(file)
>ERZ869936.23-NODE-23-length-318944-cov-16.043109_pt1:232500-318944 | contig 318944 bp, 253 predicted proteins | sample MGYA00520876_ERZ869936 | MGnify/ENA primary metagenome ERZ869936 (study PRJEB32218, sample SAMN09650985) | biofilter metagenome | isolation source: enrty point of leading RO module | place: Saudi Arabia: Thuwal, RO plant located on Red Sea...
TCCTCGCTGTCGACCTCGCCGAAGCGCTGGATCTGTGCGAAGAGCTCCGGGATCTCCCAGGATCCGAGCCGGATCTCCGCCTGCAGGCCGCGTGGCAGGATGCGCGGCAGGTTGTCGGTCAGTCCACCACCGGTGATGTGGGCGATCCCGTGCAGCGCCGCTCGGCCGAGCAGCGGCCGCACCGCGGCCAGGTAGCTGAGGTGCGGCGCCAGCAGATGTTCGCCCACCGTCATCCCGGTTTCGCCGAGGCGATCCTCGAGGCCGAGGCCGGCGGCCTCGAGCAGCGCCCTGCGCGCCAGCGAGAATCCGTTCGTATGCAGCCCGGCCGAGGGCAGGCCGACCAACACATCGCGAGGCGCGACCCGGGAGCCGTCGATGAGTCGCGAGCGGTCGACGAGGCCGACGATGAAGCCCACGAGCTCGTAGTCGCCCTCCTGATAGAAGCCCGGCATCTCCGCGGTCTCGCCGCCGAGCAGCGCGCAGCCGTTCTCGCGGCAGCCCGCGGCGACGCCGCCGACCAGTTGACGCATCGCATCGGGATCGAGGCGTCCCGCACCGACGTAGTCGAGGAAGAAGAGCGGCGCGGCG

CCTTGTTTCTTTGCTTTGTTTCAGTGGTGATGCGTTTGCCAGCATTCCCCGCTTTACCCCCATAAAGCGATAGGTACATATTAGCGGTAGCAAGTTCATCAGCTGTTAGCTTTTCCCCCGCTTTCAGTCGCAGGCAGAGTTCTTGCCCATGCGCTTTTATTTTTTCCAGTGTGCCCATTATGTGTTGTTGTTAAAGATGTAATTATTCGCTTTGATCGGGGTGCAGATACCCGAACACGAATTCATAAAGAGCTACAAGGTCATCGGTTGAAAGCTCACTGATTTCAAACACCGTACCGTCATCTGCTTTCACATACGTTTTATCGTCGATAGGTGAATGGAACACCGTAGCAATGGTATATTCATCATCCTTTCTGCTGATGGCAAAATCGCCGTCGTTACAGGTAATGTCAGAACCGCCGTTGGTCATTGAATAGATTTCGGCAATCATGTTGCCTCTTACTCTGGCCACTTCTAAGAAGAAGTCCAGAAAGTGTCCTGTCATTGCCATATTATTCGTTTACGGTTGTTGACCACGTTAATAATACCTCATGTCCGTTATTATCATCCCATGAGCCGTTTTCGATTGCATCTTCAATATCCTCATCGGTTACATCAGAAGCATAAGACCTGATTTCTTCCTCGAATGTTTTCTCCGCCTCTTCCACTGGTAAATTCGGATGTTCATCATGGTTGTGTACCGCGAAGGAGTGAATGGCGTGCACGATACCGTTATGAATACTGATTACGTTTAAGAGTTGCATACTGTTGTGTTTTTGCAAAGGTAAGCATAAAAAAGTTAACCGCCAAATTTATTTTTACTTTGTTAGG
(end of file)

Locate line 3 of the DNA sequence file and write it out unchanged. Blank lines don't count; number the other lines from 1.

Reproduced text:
CCTTGTTTCTTTGCTTTGTTTCAGTGGTGATGCGTTTGCCAGCATTCCCCGCTTTACCCCCATAAAGCGATAGGTACATATTAGCGGTAGCAAGTTCATCAGCTGTTAGCTTTTCCCCCGCTTTCAGTCGCAGGCAGAGTTCTTGCCCATGCGCTTTTATTTTTTCCAGTGTGCCCATTATGTGTTGTTGTTAAAGATGTAATTATTCGCTTTGATCGGGGTGCAGATACCCGAACACGAATTCATAAAGAGCTACAAGGTCATCGGTTGAAAGCTCACTGATTTCAAACACCGTACCGTCATCTGCTTTCACATACGTTTTATCGTCGATAGGTGAATGGAACACCGTAGCAATGGTATATTCATCATCCTTTCTGCTGATGGCAAAATCGCCGTCGTTACAGGTAATGTCAGAACCGCCGTTGGTCATTGAATAGATTTCGGCAATCATGTTGCCTCTTACTCTGGCCACTTCTAAGAAGAAGTCCAGAAAGTGTCCTGTCATTGCCATATTATTCGTTTACGGTTGTTGACCACGTTAATAATACCTCATGTCCGTTATTATCATCCCATGAGCCGTTTTCGATTGCATCTTCAATATCCTCATCGGTTACATCAGAAGCATAAGACCTGATTTCTTCCTCGAATGTTTTCTCCGCCTCTTCCACTGGTAAATTCGGATGTTCATCATGGTTGTGTACCGCGAAGGAGTGAATGGCGTGCACGATACCGTTATGAATACTGATTACGTTTAAGAGTTGCATACTGTTGTGTTTTTGCAAAGGTAAGCATAAAAAAGTTAACCGCCAAATTTATTTTTACTTTGTTAGG